At the root of many relationship misunderstandings is the use of different “love languages,” how you express love to another. For some, physical affection is their love language; for others, doing chores or buying gifts may be their way.
Consider your childhood. Most of us learned from our caregivers how love was expressed, and that became our love language, just as the verbal language we learned in our childhood home is our first language. How did your parents express affection to you? Did they frequently buy gifts? Did they praise you? Did they say those three words, “I love you”?
Relationship counselor Dr. Gary Chapman’s 1995 book, “The Five Love Languages” was an enormously popular resource that began the school of thought that there are five love languages: acts of service, gift giving, quality time, physical touch, and words of affirmation. Key to successful communication is to use the love language of the other person. Just as you would not speak in English to someone who speaks only French, if you want to express and experience love it is best to do so in the way the other person understands best.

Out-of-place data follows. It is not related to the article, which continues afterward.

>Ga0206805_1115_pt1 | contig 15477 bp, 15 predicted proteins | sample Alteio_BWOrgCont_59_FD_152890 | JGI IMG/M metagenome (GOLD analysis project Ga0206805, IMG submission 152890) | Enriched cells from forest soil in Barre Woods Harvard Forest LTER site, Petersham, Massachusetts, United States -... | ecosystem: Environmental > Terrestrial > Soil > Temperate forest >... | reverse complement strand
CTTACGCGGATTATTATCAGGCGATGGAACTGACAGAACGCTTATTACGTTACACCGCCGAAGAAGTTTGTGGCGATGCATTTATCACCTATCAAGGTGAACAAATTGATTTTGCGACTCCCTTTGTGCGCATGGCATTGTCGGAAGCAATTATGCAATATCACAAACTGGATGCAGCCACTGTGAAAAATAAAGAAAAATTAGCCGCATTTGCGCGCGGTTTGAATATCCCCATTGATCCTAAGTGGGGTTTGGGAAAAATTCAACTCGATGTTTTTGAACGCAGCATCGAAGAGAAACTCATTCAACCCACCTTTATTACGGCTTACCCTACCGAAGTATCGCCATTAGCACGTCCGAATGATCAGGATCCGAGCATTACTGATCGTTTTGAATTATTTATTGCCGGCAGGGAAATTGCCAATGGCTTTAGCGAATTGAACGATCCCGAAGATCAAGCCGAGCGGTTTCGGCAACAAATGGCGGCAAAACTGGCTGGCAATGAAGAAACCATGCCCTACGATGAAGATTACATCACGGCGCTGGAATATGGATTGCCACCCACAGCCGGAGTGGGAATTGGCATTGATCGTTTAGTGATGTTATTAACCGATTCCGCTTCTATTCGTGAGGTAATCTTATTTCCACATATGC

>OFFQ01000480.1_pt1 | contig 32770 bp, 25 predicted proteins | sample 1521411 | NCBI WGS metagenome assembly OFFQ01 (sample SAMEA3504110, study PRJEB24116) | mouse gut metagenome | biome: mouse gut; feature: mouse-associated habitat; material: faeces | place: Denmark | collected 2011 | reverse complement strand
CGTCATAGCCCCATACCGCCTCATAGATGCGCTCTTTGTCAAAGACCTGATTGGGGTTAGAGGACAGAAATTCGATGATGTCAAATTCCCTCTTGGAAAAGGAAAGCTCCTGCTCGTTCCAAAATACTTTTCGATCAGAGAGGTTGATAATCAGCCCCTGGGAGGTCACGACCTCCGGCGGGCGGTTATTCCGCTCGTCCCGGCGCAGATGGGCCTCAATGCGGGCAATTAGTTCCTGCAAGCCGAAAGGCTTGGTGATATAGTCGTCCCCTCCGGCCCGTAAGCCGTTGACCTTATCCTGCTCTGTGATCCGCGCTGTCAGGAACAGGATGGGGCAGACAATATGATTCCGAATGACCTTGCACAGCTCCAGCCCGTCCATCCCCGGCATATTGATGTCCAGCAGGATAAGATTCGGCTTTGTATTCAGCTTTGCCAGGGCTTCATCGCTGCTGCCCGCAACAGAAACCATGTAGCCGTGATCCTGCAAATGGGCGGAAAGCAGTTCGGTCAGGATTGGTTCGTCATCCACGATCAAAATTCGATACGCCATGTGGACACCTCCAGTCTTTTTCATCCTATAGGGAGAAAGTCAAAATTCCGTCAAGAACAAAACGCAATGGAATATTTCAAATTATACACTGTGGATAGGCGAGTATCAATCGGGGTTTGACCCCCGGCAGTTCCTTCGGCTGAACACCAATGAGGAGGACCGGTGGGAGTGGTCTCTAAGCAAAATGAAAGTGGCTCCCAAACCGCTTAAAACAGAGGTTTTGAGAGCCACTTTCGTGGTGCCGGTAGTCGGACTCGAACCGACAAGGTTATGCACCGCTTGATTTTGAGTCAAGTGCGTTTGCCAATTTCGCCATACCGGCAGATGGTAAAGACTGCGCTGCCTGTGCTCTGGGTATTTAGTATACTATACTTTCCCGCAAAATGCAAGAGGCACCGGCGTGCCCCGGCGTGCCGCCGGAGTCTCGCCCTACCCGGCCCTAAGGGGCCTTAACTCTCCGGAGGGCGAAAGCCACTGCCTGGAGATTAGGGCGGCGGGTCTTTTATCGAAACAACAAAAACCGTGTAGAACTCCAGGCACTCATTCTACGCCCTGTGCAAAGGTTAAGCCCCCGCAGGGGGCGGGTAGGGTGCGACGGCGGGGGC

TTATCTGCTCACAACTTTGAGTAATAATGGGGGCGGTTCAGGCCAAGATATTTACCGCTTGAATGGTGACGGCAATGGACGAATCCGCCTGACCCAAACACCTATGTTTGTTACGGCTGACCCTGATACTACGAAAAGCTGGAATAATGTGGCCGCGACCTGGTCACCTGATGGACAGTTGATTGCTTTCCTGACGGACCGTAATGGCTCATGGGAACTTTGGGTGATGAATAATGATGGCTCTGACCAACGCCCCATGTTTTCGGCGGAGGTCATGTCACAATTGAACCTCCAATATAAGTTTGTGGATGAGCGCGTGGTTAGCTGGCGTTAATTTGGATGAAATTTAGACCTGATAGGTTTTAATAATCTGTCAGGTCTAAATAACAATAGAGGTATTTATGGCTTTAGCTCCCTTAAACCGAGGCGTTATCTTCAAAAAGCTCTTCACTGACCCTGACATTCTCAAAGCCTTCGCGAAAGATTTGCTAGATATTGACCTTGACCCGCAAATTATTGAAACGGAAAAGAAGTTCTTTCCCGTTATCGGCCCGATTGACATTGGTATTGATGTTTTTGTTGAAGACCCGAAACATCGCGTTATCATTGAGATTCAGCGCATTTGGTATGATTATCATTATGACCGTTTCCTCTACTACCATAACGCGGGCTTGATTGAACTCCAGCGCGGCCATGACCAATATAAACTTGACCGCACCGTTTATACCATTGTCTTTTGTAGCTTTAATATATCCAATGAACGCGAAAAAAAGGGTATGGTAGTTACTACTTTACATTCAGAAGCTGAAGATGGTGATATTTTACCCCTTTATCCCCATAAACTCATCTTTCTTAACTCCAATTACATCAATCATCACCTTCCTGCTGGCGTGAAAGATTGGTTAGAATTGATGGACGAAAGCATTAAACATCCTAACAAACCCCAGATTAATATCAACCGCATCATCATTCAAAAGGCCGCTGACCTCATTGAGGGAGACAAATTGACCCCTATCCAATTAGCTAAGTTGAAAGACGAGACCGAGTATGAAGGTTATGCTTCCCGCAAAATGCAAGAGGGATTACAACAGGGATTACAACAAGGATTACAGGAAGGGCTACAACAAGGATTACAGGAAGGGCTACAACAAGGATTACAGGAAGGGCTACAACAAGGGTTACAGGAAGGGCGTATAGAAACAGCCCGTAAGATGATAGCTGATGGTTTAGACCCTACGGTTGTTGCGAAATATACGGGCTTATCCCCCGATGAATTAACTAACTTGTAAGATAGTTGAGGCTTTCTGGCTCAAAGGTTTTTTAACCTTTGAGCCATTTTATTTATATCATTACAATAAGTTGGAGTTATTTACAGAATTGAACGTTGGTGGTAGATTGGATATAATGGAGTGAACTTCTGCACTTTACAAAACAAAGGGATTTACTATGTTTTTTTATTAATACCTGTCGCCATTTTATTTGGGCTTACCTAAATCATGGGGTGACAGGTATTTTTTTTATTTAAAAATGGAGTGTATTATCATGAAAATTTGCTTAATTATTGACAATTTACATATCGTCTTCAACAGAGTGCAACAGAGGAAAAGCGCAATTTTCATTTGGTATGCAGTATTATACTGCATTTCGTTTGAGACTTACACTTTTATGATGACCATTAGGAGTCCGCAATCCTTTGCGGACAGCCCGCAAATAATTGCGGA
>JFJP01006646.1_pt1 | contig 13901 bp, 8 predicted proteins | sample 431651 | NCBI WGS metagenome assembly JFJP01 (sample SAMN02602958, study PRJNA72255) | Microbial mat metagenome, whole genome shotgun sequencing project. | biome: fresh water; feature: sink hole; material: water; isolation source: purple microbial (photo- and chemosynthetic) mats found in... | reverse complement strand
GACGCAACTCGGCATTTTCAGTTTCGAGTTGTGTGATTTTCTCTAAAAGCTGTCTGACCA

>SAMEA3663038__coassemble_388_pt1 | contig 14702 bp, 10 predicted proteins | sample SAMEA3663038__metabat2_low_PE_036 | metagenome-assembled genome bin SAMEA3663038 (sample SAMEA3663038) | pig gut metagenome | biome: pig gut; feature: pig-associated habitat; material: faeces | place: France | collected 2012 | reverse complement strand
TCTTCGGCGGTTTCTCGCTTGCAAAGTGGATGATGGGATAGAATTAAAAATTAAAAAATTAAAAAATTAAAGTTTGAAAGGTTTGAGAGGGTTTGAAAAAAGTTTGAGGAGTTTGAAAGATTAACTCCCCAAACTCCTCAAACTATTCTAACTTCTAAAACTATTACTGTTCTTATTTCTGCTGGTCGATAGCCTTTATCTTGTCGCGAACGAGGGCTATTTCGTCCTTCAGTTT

Many partners have experienced hurt feelings when a heartfelt gesture is either ignored or misunderstood. The man who dedicates weekends to spending time with his family and tending his home may not feel his mate’s affection when he uses words to express his love. A woman who feels most loved with physical gestures like holding hands or soft caresses may not understand that her partner is expressing his/her love by giving her fresh flowers.
Your love language can also translate into how you express gratitude and appreciation to anyone, not just in a close relationship.
As an employer or team leader who shows appreciation with gifts, you may choose to host employee appreciation lunches, or offer a mid-year production bonus.
If you are someone who uses words of affirmation as your love language, you’re likely to positively comment on others’ work efforts, or personally thank them for their service.
If you express appreciation through “quality time,” you may personally meet with each staff member, or perhaps make the effort to stop by someone’s office with a genuine smile.
Think about how you express your feelings for the close relationships in your life, and make sure you are being understood.